Royal plea: How Queen asked for pay rise and claimed family ‘couldn’t manage’

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QUEEN ELIZABETH II asked the House of Commons for a pay rise in 1971 as the Royal Family could not manage any longer, unearthed reports claim. 

The Royal Family is hugely popular and celebrated worldwide. In 2011, millions of people in 180 countries watched the royal wedding of Prince William and Kate Middleton and last year, thousands descended to Windsor Castle to get a glimpse of Meghan Markle and Prince Harry as newlyweds. They represent, for better or for worse, the nation’s love affair with the past, but they are also the most expensive non political figureheads in Europe.

In 2018-19, the monarchy cost British taxpayers £67million during – a 41 percent  increase on the previous financial year, mainly due to critical renovations at Buckingham Palace. 

Direct funding to meet the monarchy’s official expenditure is now through the so-called “Sovereign Grant”, which replaced the 400-year-old Civil List in 2012 and grants-in-aid from Government departments.

The new system meant that Her Majesty no longer had to go cap in hand to the Treasury for a pay rise.

According to a throwback report by the Daily Telegraph, that happened in 1971, when the Queen joined the pay queue and in a request presented to Parliament, she announced that she just cannot manage any longer on the annual £475,000 Civil List grant, which was fixed in 1952.

The report reads: “It is believed she needed about £300,000 a year to do the same job.

“A major worry is the Palace wages which have soared to about £300,000 a year. 

“The Queen is believed to have transferred part of her personal income of about £200,000 a year from the Duchy of Lancaster estates to offset her general losses last year.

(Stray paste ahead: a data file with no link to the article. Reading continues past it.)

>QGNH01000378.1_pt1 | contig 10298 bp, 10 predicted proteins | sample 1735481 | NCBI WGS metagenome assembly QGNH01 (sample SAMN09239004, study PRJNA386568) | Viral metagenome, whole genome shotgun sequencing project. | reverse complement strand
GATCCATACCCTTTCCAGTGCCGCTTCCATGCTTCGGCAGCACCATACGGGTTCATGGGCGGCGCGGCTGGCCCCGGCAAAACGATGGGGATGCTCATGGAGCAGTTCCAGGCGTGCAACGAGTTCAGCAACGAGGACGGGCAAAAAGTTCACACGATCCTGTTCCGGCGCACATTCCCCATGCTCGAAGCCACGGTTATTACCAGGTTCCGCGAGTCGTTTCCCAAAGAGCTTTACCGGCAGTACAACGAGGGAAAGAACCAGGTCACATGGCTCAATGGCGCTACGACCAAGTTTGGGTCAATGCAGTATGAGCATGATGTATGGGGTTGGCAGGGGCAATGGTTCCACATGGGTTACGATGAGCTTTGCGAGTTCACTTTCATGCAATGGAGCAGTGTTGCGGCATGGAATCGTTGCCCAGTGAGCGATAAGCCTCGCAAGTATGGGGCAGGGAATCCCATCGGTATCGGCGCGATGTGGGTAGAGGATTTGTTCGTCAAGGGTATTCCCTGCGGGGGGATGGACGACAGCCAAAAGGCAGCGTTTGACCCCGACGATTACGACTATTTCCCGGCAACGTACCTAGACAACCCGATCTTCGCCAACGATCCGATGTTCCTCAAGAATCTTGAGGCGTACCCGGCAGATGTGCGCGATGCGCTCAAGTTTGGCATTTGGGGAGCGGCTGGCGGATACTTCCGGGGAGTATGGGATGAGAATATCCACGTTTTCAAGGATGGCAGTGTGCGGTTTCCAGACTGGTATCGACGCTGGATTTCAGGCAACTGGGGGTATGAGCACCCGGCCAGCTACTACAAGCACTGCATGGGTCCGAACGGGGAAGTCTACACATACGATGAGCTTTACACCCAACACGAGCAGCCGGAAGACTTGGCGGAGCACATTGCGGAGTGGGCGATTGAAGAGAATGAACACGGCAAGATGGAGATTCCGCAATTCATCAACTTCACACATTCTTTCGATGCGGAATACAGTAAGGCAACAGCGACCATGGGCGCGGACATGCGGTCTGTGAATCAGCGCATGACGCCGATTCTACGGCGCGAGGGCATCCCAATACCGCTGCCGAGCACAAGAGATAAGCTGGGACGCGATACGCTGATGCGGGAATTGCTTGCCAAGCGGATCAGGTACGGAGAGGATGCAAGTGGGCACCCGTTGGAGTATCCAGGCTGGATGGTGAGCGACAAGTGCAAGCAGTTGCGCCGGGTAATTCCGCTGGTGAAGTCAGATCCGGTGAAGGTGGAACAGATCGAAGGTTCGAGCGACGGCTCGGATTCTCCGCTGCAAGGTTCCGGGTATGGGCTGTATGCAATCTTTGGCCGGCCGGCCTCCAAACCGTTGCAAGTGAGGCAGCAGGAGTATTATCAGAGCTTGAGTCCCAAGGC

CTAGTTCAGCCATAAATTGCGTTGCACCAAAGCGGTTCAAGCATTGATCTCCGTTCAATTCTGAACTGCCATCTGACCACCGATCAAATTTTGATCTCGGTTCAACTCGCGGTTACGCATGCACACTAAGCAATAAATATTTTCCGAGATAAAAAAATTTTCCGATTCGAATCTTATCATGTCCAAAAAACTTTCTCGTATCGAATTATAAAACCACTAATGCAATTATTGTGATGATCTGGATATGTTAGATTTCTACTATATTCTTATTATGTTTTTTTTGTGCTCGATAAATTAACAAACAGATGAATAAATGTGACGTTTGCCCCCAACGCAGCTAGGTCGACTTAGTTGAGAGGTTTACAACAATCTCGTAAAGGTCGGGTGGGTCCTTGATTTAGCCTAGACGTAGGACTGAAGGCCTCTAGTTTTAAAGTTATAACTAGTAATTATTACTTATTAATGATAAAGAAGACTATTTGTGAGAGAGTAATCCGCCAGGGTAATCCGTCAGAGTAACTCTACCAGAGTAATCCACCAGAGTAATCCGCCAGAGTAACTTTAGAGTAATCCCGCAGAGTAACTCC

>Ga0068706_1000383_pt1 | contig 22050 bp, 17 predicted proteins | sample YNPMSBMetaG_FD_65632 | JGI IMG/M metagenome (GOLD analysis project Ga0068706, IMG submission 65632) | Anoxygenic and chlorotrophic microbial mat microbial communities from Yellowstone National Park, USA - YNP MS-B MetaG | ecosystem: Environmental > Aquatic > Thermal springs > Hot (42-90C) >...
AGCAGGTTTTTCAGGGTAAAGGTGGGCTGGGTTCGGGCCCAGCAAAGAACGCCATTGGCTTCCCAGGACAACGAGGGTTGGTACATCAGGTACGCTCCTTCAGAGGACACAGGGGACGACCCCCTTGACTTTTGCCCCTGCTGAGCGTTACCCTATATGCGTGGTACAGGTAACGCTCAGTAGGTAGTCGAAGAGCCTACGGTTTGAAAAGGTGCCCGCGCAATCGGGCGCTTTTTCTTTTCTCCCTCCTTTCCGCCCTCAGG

“And in making the request to Parliament, the Queen said she was willing to relinquish £60,000 a year, at present allocated to her for personal spending money under the title of the Privy Purse.”

The request for a rise was reportedly read out in the then Commons by Speaker Welwyn Lloyd.

The report added: “Queen wanted more cash for Prince Philip (at present, £40,000).

“Princess Anne (£6,000 now, £15,000 on marriage), Prince Andrew and Prince Edward (£10,000 from eighteen until marriage, and then £25,000).

“The Queen also wants more for the Queen Mother (at present £70,000) Princess Margaret (£15,000) and the Duke of Gloucester (£35,000).

“A further request is that provision should now be made for the Duchess of Gloucester and any future wife of Prince Andrew and Edward ‘in the event of any of them surviving her husband.’”

The Queen did get her pay rise, in the end.

According to royal biographer Robert Lacey, by a vote of 168 to 47, the House of Commons voted for a 4 percent per annum rise in the Civil list – and the Queen’s refusal to disclose details of her private income was accepted, along with exemption from tax.

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